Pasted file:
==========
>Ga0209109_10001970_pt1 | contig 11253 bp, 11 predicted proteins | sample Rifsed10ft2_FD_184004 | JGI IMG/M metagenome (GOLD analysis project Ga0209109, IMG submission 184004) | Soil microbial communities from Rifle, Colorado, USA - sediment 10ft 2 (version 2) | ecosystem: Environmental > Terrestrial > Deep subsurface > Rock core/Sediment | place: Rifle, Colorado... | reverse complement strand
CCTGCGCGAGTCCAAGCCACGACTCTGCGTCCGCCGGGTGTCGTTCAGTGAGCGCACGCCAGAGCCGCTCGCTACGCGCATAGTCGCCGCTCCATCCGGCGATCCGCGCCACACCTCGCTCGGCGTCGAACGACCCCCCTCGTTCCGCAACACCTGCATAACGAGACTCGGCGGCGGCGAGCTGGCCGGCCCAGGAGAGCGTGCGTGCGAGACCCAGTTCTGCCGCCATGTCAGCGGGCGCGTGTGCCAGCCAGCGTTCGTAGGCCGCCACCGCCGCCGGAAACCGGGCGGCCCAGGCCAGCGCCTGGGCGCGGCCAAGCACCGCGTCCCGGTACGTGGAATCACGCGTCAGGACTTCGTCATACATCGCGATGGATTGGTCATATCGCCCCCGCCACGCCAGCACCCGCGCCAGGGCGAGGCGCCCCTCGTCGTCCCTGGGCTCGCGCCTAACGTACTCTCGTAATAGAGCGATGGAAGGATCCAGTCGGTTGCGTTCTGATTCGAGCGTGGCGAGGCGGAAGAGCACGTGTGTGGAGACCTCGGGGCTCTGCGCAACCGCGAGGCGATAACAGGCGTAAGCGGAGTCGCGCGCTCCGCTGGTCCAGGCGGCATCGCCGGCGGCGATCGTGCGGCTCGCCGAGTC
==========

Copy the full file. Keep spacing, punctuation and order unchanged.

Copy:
>Ga0209109_10001970_pt1 | contig 11253 bp, 11 predicted proteins | sample Rifsed10ft2_FD_184004 | JGI IMG/M metagenome (GOLD analysis project Ga0209109, IMG submission 184004) | Soil microbial communities from Rifle, Colorado, USA - sediment 10ft 2 (version 2) | ecosystem: Environmental > Terrestrial > Deep subsurface > Rock core/Sediment | place: Rifle, Colorado... | reverse complement strand
CCTGCGCGAGTCCAAGCCACGACTCTGCGTCCGCCGGGTGTCGTTCAGTGAGCGCACGCCAGAGCCGCTCGCTACGCGCATAGTCGCCGCTCCATCCGGCGATCCGCGCCACACCTCGCTCGGCGTCGAACGACCCCCCTCGTTCCGCAACACCTGCATAACGAGACTCGGCGGCGGCGAGCTGGCCGGCCCAGGAGAGCGTGCGTGCGAGACCCAGTTCTGCCGCCATGTCAGCGGGCGCGTGTGCCAGCCAGCGTTCGTAGGCCGCCACCGCCGCCGGAAACCGGGCGGCCCAGGCCAGCGCCTGGGCGCGGCCAAGCACCGCGTCCCGGTACGTGGAATCACGCGTCAGGACTTCGTCATACATCGCGATGGATTGGTCATATCGCCCCCGCCACGCCAGCACCCGCGCCAGGGCGAGGCGCCCCTCGTCGTCCCTGGGCTCGCGCCTAACGTACTCTCGTAATAGAGCGATGGAAGGATCCAGTCGGTTGCGTTCTGATTCGAGCGTGGCGAGGCGGAAGAGCACGTGTGTGGAGACCTCGGGGCTCTGCGCAACCGCGAGGCGATAACAGGCGTAAGCGGAGTCGCGCGCTCCGCTGGTCCAGGCGGCATCGCCGGCGGCGATCGTGCGGCTCGCCGAGTC